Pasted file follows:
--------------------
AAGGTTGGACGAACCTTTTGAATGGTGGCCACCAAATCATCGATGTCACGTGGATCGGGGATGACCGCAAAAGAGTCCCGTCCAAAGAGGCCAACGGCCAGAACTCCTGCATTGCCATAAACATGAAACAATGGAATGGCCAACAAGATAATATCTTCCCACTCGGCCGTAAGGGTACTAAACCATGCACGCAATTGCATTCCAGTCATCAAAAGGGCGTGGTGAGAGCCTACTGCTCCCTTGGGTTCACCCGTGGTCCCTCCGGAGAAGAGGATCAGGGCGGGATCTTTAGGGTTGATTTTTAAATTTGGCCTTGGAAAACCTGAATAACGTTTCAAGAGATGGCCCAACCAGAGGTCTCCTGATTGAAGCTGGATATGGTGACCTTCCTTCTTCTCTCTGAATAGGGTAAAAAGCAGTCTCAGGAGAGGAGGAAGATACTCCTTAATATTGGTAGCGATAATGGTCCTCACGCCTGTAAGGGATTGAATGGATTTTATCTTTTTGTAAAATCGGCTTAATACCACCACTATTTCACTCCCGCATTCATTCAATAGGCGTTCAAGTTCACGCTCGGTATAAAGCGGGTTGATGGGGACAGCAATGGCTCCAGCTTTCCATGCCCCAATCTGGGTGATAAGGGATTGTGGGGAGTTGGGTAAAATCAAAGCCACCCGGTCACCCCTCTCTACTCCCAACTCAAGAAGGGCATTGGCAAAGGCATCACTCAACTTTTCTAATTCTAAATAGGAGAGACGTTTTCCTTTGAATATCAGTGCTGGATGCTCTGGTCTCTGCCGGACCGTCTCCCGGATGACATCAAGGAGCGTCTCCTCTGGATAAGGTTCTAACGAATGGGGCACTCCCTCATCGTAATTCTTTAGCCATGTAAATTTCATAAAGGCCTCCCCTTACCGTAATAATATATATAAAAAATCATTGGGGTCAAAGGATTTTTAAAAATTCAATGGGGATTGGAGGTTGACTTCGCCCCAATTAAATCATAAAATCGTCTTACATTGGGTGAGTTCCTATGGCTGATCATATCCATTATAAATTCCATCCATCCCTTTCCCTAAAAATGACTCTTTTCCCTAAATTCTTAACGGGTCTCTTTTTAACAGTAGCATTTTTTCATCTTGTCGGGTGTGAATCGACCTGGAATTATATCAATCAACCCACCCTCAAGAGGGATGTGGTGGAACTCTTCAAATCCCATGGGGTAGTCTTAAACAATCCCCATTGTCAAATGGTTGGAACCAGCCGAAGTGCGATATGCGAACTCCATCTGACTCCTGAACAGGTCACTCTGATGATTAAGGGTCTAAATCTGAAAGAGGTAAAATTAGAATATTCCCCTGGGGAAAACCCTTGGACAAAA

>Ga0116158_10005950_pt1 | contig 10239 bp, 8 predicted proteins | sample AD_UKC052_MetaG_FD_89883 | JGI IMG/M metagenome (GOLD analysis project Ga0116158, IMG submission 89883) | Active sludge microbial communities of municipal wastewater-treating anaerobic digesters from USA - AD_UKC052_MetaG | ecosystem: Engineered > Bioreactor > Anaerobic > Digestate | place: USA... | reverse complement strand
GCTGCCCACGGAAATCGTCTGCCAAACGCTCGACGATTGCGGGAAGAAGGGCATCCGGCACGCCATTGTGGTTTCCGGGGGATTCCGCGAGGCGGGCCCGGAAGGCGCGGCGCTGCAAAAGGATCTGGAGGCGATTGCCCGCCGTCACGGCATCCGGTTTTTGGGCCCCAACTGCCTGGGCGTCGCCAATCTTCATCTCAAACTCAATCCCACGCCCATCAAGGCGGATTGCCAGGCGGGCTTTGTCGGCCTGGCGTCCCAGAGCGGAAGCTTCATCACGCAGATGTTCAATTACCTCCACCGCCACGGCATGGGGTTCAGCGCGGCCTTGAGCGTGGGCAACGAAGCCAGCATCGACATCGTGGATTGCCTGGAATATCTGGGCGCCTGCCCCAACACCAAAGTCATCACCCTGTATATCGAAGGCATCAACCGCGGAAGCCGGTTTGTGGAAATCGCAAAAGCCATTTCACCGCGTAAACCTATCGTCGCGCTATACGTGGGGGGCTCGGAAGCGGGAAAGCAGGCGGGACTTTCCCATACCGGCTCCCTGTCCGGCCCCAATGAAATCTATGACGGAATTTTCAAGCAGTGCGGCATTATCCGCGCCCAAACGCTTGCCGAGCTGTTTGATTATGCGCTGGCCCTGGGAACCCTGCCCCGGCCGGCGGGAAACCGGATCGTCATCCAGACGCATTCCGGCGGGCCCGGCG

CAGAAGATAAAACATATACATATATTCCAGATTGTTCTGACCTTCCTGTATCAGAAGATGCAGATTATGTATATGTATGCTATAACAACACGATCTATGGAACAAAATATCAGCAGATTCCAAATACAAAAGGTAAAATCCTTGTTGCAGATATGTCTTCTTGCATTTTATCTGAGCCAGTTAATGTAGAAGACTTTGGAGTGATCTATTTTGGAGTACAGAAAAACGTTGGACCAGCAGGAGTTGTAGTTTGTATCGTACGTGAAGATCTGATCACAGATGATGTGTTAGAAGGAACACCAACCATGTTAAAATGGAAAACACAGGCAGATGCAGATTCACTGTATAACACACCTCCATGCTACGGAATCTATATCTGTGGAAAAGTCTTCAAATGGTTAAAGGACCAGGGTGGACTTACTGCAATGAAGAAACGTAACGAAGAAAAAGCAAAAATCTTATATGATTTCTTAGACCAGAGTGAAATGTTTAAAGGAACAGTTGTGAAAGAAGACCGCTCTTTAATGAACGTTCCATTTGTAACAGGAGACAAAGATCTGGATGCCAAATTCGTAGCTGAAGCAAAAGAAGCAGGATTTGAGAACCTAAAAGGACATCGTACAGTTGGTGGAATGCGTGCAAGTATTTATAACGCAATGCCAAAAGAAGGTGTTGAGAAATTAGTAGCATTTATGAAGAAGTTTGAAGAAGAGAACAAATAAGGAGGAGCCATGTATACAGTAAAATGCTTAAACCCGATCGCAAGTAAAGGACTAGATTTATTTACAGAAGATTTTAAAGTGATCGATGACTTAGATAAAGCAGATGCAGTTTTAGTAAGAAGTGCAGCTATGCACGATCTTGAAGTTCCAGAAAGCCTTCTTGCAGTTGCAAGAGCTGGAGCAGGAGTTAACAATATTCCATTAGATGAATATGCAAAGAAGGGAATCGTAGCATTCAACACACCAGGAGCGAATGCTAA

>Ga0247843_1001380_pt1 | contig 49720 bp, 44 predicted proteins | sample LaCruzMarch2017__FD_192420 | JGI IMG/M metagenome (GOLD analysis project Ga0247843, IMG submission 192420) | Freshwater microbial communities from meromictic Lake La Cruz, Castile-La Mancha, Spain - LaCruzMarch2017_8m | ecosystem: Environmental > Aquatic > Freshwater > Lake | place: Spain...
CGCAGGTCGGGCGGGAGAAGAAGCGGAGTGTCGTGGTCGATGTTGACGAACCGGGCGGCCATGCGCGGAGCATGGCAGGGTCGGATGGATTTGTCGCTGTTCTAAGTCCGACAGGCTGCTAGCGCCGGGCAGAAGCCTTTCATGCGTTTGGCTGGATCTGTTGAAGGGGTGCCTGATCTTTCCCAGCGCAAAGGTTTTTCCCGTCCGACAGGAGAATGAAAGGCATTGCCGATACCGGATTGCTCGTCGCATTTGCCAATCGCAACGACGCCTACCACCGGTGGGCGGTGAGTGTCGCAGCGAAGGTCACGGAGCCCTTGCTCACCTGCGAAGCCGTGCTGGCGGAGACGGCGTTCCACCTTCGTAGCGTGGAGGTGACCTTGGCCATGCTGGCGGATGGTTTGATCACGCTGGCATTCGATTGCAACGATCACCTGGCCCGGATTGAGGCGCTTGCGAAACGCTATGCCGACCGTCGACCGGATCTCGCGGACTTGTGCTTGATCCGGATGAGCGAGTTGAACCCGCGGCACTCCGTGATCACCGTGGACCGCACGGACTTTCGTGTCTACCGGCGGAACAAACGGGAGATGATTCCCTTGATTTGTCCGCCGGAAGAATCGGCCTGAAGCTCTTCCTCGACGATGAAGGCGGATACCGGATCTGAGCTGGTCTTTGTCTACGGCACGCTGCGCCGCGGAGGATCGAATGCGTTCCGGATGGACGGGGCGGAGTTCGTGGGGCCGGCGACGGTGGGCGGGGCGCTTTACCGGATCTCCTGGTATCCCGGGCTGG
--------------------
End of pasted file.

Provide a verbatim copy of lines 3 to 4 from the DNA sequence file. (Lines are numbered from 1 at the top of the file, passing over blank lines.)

GCTGCCCACGGAAATCGTCTGCCAAACGCTCGACGATTGCGGGAAGAAGGGCATCCGGCACGCCATTGTGGTTTCCGGGGGATTCCGCGAGGCGGGCCCGGAAGGCGCGGCGCTGCAAAAGGATCTGGAGGCGATTGCCCGCCGTCACGGCATCCGGTTTTTGGGCCCCAACTGCCTGGGCGTCGCCAATCTTCATCTCAAACTCAATCCCACGCCCATCAAGGCGGATTGCCAGGCGGGCTTTGTCGGCCTGGCGTCCCAGAGCGGAAGCTTCATCACGCAGATGTTCAATTACCTCCACCGCCACGGCATGGGGTTCAGCGCGGCCTTGAGCGTGGGCAACGAAGCCAGCATCGACATCGTGGATTGCCTGGAATATCTGGGCGCCTGCCCCAACACCAAAGTCATCACCCTGTATATCGAAGGCATCAACCGCGGAAGCCGGTTTGTGGAAATCGCAAAAGCCATTTCACCGCGTAAACCTATCGTCGCGCTATACGTGGGGGGCTCGGAAGCGGGAAAGCAGGCGGGACTTTCCCATACCGGCTCCCTGTCCGGCCCCAATGAAATCTATGACGGAATTTTCAAGCAGTGCGGCATTATCCGCGCCCAAACGCTTGCCGAGCTGTTTGATTATGCGCTGGCCCTGGGAACCCTGCCCCGGCCGGCGGGAAACCGGATCGTCATCCAGACGCATTCCGGCGGGCCCGGCG

CAGAAGATAAAACATATACATATATTCCAGATTGTTCTGACCTTCCTGTATCAGAAGATGCAGATTATGTATATGTATGCTATAACAACACGATCTATGGAACAAAATATCAGCAGATTCCAAATACAAAAGGTAAAATCCTTGTTGCAGATATGTCTTCTTGCATTTTATCTGAGCCAGTTAATGTAGAAGACTTTGGAGTGATCTATTTTGGAGTACAGAAAAACGTTGGACCAGCAGGAGTTGTAGTTTGTATCGTACGTGAAGATCTGATCACAGATGATGTGTTAGAAGGAACACCAACCATGTTAAAATGGAAAACACAGGCAGATGCAGATTCACTGTATAACACACCTCCATGCTACGGAATCTATATCTGTGGAAAAGTCTTCAAATGGTTAAAGGACCAGGGTGGACTTACTGCAATGAAGAAACGTAACGAAGAAAAAGCAAAAATCTTATATGATTTCTTAGACCAGAGTGAAATGTTTAAAGGAACAGTTGTGAAAGAAGACCGCTCTTTAATGAACGTTCCATTTGTAACAGGAGACAAAGATCTGGATGCCAAATTCGTAGCTGAAGCAAAAGAAGCAGGATTTGAGAACCTAAAAGGACATCGTACAGTTGGTGGAATGCGTGCAAGTATTTATAACGCAATGCCAAAAGAAGGTGTTGAGAAATTAGTAGCATTTATGAAGAAGTTTGAAGAAGAGAACAAATAAGGAGGAGCCATGTATACAGTAAAATGCTTAAACCCGATCGCAAGTAAAGGACTAGATTTATTTACAGAAGATTTTAAAGTGATCGATGACTTAGATAAAGCAGATGCAGTTTTAGTAAGAAGTGCAGCTATGCACGATCTTGAAGTTCCAGAAAGCCTTCTTGCAGTTGCAAGAGCTGGAGCAGGAGTTAACAATATTCCATTAGATGAATATGCAAAGAAGGGAATCGTAGCATTCAACACACCAGGAGCGAATGCTAA